2-fer is short for two for one. One for you and one for me.
Given a name, return a string with the message:
One for X, one for me.
Where X is the given name.
However, if the name is missing, return the string:
One for you, one for me.
Here are some examples:
|Name||String to return|
|Alice||One for Alice, one for me.|
|Bob||One for Bob, one for me.|
|One for you, one for me.|
|Zaphod||One for Zaphod, one for me.|
It's possible to submit an incomplete solution so you can see how others have completed the exercise.
(ns two-fer-test (:require [clojure.test :refer [deftest is]] two-fer)) (deftest two-fer-test (is (= "One for you, one for me." (two-fer/two-fer)))) (deftest name-alice-test (is (= "One for Alice, one for me." (two-fer/two-fer "Alice")))) (deftest name-bob-test (is (= "One for Bob, one for me." (two-fer/two-fer "Bob"))))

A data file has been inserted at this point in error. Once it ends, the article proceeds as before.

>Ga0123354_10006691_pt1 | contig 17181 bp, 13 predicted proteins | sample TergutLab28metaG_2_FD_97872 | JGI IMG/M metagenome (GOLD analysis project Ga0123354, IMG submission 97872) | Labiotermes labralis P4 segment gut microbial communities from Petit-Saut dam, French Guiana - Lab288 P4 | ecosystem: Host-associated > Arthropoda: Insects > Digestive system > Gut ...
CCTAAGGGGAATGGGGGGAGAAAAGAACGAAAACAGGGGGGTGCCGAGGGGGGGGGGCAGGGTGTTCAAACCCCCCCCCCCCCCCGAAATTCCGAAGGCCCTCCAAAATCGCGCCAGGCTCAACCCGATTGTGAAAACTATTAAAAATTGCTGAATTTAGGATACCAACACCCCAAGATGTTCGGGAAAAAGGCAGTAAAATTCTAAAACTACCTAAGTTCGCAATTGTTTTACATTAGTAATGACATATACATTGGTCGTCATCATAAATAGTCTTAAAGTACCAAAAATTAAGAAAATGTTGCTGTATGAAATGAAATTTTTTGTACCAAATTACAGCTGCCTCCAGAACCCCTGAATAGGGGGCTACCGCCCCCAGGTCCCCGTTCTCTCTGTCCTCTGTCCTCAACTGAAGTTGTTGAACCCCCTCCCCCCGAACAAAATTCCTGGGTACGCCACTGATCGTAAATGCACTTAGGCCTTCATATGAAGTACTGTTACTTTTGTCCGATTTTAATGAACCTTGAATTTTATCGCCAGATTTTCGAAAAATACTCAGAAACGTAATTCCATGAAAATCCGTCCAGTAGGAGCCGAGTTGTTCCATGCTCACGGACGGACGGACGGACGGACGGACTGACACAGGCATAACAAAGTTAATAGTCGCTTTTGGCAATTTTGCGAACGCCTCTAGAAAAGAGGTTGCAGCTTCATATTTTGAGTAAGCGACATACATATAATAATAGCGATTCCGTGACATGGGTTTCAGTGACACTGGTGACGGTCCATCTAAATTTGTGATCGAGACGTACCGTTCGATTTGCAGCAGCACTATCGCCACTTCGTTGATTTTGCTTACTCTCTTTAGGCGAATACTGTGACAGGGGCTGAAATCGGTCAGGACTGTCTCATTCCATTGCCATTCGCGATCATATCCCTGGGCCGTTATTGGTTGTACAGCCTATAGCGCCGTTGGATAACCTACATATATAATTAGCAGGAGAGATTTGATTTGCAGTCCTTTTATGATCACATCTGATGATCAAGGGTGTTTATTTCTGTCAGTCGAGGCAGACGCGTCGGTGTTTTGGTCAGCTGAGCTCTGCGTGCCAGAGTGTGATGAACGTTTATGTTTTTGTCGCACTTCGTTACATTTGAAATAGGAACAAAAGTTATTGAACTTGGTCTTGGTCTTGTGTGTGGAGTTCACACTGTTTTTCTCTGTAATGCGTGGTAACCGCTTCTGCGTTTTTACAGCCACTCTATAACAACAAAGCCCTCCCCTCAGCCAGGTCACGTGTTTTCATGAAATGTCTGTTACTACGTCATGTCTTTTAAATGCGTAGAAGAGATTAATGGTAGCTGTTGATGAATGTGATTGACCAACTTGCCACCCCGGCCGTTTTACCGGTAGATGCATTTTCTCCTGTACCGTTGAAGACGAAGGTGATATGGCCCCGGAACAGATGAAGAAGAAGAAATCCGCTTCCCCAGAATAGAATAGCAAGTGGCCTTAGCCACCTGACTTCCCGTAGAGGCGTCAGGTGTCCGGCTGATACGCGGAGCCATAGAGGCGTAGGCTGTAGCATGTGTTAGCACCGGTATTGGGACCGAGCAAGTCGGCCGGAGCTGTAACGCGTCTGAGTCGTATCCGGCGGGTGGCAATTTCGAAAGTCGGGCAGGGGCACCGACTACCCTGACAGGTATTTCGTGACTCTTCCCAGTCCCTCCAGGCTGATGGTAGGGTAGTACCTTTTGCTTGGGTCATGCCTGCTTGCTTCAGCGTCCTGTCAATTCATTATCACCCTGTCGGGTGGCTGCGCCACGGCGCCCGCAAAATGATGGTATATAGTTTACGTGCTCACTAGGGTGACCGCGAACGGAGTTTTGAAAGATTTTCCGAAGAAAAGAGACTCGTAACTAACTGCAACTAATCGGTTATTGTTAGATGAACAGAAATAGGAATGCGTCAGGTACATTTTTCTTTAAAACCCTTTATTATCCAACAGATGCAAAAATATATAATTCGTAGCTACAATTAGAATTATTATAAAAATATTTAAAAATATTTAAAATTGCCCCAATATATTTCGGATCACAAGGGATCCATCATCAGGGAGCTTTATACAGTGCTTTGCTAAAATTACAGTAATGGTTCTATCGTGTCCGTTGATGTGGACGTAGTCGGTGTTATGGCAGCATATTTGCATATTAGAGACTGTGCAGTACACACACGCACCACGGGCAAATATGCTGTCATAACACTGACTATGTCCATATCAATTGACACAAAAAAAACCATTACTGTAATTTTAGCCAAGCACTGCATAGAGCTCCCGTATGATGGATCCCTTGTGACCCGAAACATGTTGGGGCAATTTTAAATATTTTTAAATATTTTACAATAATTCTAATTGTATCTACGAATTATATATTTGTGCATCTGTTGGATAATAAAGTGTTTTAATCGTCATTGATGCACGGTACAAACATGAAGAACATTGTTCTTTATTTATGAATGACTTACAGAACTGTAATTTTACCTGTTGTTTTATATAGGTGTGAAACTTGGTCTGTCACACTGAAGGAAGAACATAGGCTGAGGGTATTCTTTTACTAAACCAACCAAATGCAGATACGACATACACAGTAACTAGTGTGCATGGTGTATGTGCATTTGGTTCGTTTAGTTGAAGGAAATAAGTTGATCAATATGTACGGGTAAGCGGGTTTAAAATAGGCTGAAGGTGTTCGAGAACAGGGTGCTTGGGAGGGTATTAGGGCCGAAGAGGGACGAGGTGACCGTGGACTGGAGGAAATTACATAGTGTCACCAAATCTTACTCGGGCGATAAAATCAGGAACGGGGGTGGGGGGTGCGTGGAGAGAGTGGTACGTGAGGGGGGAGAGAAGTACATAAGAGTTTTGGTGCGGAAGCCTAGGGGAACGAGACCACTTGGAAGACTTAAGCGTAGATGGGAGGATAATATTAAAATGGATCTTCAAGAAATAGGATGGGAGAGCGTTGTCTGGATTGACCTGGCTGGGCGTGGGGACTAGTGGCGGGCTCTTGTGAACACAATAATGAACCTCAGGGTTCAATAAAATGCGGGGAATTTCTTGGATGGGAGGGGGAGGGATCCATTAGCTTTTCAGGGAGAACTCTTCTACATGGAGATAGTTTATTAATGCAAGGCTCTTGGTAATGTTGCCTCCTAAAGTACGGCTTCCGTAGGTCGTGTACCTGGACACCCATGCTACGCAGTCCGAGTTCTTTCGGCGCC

(ns two-fer) (defn two-fer ( (two-fer "you")) ([name] (str "One for " name ", one for me.")))
A huge amount can be learned from reading other people’s code. This is why we wanted to give exercism users the option of making their solutions public.
Here are some questions to help you reflect on this solution and learn the most from it.